MR. MAHAARAJA (7 Balmuto, at Charles West, 416-963-9360) Compared to most Indian eateries, this friendly, before-a-movie spot borders on swanky -- deep purple banquettes, glittery gauze wall hangings. The mostly Kashmiri and Hyderabadi mains often miss, but endlessly looping Kenny G muzak kills any remaining appetite. Complete dinners for $30 per person ($12 at lunch), including all taxes, tip and a domestic beer. Open for lunch Monday to Saturday 11:45 am to 3 pm, and for dinner nightly 5 to 11 pm. Fully licensed. Access: three steps at door, washrooms in basement. Rating: NN
mr. mahaaraja comes with a lot
of baggage. The 30-seat northern Indian eatery was once Bombay Bistro, a chic Indo-fusion experiment created by the Indian Rice Factory's Patel family. It lasted only a few short months.
Afterwards, the elegant modernistic room -- deep purple-brocaded banquettes separated by sheer, shimmering screens made from gauzy sari fabric -- kept its chic interior but became the first incarnation of Mr. Mahaaraja, a run-of-the-mill hole in the wall indistinguishable from countless other similar joints around town.
Enter new owner Rajeswara Veerella, a former sushi chef with 17 years of hotel experience in the Mideast. Veerella was part of Jamie Kennedy's prep team at JK ROM.
The serial minimalism of Philip Glass is playing over the sound system when I poke my head inside to I check out the intriguing menu. Back home, I ring the Literary Device, who adores Philip Glass and still to this day raves about Bombay Bistro, to tell her about the JK connection. Excited, we arrange to meet chez Mahaaraja for dinner later that day.
Mr. Mahaaraja starts well, the same Philip Glass tape giving way to classical sitar. The Device approves as she sips a deliciously sweet mango lassi ($2.95) through a bendy straw. I munch on addictive cumin-seed papadams served with a watery yogurt sauce speckled with coriander chutney and a second superior tamarind dip. So far, so good.
Things start flat-lining with four spinach-stuffed pakoras ($3.95) that arrive almost black on the outside but pasty on the inside. They've obviously been deep-fried in oil that's too hot and doesn't allow the fritter to cook all the way through. Same with onion bhagia ($2.25), a trio of doughy lumps. And onion kulcha ($2.95), a tandoor-baked flatbread, resembles pizza without the pizza.
While common on the subcontinent, pomfret rarely shows up on Toronto menus. Mr. Mahaaraja's attempt demonstrates why.
The buttery fish has been marinated in yogurt and ginger, then fired in the tandoor. The thin flesh arrives on a scalding skillet over a bed of barely cooked onion and pepper strips. It tastes great, but we soon lose our enthusiasm for the smoky fella after battling with his multitude of bones. At a pricey $19.95, it's not worth the effort.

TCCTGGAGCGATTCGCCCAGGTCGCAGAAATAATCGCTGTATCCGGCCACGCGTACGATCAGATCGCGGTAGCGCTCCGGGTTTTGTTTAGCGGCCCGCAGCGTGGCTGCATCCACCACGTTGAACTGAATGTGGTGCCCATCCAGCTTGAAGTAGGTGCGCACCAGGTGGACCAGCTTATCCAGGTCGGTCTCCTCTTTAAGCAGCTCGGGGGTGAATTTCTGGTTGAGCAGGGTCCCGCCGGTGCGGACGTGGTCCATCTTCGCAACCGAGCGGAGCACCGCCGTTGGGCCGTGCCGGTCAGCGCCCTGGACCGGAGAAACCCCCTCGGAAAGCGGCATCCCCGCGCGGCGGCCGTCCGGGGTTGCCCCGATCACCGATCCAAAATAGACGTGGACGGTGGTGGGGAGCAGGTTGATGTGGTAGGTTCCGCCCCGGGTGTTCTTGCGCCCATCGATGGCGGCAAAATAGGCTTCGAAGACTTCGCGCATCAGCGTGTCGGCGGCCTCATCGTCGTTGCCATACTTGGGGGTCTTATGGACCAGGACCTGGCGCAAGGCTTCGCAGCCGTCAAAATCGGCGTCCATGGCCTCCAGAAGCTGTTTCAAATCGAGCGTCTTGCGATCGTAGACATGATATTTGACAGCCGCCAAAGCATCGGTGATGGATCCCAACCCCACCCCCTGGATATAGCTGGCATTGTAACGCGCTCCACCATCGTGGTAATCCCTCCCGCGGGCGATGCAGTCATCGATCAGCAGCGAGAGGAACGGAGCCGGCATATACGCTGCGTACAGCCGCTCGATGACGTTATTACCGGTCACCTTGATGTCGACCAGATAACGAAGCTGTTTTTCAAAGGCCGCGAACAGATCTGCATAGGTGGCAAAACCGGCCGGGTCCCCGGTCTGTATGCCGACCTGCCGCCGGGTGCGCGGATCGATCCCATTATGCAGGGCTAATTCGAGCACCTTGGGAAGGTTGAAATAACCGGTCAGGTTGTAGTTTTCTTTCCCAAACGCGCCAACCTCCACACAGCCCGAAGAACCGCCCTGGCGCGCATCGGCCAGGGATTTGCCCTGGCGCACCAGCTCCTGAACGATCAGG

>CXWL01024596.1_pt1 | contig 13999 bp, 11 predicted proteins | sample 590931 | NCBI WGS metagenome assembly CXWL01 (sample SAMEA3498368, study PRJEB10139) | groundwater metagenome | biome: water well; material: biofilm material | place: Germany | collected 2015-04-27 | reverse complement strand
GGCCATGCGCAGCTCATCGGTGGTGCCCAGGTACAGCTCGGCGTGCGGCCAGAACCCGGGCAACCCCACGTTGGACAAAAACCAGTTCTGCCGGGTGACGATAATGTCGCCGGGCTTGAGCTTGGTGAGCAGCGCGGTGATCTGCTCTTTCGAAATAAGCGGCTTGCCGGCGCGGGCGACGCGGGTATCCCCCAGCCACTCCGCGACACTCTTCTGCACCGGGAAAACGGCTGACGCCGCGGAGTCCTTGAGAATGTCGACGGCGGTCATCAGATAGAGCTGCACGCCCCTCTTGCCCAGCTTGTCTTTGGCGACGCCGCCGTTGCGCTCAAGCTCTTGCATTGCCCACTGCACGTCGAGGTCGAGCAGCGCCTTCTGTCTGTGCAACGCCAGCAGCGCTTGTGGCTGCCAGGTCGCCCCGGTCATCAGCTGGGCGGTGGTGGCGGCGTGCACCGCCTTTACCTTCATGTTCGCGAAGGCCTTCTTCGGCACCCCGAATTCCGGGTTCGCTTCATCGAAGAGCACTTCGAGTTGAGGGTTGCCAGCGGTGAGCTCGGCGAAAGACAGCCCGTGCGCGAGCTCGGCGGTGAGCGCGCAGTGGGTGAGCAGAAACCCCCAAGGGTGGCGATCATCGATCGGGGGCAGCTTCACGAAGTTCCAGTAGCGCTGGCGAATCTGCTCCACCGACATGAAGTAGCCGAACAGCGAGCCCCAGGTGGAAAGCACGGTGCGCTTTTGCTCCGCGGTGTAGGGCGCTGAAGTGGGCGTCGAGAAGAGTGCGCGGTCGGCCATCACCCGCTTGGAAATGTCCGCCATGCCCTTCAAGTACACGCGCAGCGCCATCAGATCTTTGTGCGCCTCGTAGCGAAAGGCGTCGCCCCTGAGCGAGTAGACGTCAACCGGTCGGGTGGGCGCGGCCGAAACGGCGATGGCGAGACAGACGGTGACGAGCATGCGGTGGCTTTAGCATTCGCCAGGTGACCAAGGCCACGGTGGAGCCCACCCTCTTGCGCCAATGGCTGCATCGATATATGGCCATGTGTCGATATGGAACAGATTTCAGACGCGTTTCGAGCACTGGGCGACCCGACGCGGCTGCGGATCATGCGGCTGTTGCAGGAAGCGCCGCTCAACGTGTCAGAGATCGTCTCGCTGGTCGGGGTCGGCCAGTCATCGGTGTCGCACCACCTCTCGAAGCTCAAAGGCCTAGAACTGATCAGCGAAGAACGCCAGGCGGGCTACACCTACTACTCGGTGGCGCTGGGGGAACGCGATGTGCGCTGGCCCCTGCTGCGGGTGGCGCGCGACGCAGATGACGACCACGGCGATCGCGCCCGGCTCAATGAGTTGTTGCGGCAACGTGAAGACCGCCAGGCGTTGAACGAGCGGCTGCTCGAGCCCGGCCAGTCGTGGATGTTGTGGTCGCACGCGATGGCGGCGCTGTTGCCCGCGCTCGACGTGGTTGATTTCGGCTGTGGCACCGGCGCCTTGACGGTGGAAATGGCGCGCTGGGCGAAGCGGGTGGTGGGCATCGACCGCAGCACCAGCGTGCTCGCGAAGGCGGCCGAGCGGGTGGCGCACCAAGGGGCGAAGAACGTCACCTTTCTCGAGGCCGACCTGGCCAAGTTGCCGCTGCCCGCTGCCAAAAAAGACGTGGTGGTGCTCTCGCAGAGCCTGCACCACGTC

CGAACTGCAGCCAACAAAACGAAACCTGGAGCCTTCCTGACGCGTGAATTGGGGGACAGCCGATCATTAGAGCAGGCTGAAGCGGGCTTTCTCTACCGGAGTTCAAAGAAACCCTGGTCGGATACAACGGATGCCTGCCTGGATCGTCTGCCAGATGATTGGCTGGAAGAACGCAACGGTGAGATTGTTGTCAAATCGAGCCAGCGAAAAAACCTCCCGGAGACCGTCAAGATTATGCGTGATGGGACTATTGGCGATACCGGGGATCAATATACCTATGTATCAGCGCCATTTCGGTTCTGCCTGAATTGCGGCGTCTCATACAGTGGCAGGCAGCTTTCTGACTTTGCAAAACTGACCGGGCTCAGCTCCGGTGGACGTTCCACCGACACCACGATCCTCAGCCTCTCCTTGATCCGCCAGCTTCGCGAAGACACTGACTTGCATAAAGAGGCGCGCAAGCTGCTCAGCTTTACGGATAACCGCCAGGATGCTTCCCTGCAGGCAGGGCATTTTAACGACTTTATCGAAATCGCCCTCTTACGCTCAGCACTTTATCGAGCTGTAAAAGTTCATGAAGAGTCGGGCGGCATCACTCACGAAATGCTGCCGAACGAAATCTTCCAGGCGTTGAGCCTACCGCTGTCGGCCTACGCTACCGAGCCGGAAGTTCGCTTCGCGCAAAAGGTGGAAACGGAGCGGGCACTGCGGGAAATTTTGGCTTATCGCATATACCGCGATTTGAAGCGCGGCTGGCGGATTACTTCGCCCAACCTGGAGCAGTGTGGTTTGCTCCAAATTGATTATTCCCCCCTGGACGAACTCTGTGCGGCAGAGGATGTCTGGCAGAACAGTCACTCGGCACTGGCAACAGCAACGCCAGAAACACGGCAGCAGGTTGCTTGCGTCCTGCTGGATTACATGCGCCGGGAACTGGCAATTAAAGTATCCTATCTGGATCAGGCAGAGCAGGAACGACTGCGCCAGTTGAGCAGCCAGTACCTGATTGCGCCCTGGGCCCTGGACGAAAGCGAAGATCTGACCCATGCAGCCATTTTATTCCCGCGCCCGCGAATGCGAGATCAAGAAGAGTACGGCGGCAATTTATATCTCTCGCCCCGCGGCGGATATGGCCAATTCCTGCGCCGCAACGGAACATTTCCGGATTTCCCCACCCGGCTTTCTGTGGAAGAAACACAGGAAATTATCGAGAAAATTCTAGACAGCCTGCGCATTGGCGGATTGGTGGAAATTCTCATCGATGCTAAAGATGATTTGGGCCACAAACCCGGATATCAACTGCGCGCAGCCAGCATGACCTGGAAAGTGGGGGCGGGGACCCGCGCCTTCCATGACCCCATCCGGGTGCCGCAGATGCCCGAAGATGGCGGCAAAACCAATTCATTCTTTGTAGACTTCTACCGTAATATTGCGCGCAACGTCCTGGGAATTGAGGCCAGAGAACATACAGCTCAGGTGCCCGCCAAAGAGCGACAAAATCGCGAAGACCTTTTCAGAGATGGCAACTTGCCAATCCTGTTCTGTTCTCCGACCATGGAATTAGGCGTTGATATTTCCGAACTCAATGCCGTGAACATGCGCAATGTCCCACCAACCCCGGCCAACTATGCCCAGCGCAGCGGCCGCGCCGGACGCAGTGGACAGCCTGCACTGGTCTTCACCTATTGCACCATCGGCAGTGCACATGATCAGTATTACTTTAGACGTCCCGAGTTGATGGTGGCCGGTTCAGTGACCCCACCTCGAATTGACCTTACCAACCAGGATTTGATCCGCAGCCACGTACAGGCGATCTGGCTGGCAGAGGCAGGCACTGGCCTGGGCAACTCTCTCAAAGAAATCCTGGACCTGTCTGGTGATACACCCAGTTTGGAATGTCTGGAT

Then, a slip in the music -- muzak king Kenny G -- coincides with another major letdown, Navrattan Curry. It's a strange combination of chewy Chinese mushrooms, frozen peas, crisp green beans, under-ripe tomato and mushy potato, cauliflower and broccoli. The same uninspiring sauce (we've specified "hot," but this gravy has all the firepower of a cap gun) shows up over lovely okra pods in bhendi masala (both $6.95). And while they're not as overdone as before, pakoras and bhagia remain doughy.
With Kenny G now dueting with the god-awful Michael Bolton, we pay the bill and leave with what remains of our sanity. After much coaxing on my part, the Device and I return a few days later.
We skip the starters and begin with the restaurant's namesake grill ($13.95), a tasty grouping of tandoori chicken breast, a pair of similarly cooked prawns and minced beef seekh kababs lashed with fenugreek leaves. Both baingan bharta ($6.95) -- tandoor-fired eggplant -- and super-creamy paneer makhani ($6.75) show the kitchen's promise.
Spicy chicken vindaloo ($7.95) delivers quite the kick but is as much potato as poultry. Fiery beef Rogan Josh ($9.25) comes in a Kashmiri version complete with yogurt laced with peppers, tomato and onion.
As Kenny G numbs us into a coma, we finish with nutty kulfi ($2.95) made from whole milk, cashews, almonds and pistachios. Tastes like peanut butter.
As for the $6.95 all-you-can-eat lunch buffet, you get exactly what you pay for: tough tandoori chicken necks and gristly thighs, frozen veggies in rice pullao and pakoras that still suck. And please, somebody kill Kenny G.